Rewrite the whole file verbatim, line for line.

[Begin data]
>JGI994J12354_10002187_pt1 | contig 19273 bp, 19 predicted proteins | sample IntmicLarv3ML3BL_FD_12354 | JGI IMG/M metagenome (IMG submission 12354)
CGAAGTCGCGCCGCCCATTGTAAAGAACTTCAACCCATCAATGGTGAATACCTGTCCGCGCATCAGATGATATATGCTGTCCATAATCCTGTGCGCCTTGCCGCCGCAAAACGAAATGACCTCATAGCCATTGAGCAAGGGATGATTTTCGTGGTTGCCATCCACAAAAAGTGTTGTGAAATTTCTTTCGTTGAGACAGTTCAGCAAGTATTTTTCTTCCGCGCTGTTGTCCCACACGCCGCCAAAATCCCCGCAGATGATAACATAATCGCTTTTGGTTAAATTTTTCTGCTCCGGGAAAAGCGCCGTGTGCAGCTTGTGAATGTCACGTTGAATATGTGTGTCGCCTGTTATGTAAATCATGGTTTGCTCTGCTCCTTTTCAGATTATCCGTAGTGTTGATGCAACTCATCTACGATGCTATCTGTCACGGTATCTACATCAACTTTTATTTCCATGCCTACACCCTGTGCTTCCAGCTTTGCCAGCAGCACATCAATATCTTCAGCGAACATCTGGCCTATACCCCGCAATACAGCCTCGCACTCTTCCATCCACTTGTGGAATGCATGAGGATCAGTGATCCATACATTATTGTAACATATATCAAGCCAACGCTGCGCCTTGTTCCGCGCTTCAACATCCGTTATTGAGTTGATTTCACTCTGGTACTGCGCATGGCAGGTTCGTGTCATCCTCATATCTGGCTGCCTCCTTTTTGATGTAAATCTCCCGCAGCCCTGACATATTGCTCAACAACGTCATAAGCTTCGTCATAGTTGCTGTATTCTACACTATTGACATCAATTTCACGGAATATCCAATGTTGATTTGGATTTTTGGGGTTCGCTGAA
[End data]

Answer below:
>JGI994J12354_10002187_pt1 | contig 19273 bp, 19 predicted proteins | sample IntmicLarv3ML3BL_FD_12354 | JGI IMG/M metagenome (IMG submission 12354)
CGAAGTCGCGCCGCCCATTGTAAAGAACTTCAACCCATCAATGGTGAATACCTGTCCGCGCATCAGATGATATATGCTGTCCATAATCCTGTGCGCCTTGCCGCCGCAAAACGAAATGACCTCATAGCCATTGAGCAAGGGATGATTTTCGTGGTTGCCATCCACAAAAAGTGTTGTGAAATTTCTTTCGTTGAGACAGTTCAGCAAGTATTTTTCTTCCGCGCTGTTGTCCCACACGCCGCCAAAATCCCCGCAGATGATAACATAATCGCTTTTGGTTAAATTTTTCTGCTCCGGGAAAAGCGCCGTGTGCAGCTTGTGAATGTCACGTTGAATATGTGTGTCGCCTGTTATGTAAATCATGGTTTGCTCTGCTCCTTTTCAGATTATCCGTAGTGTTGATGCAACTCATCTACGATGCTATCTGTCACGGTATCTACATCAACTTTTATTTCCATGCCTACACCCTGTGCTTCCAGCTTTGCCAGCAGCACATCAATATCTTCAGCGAACATCTGGCCTATACCCCGCAATACAGCCTCGCACTCTTCCATCCACTTGTGGAATGCATGAGGATCAGTGATCCATACATTATTGTAACATATATCAAGCCAACGCTGCGCCTTGTTCCGCGCTTCAACATCCGTTATTGAGTTGATTTCACTCTGGTACTGCGCATGGCAGGTTCGTGTCATCCTCATATCTGGCTGCCTCCTTTTTGATGTAAATCTCCCGCAGCCCTGACATATTGCTCAACAACGTCATAAGCTTCGTCATAGTTGCTGTATTCTACACTATTGACATCAATTTCACGGAATATCCAATGTTGATTTGGATTTTTGGGGTTCGCTGAA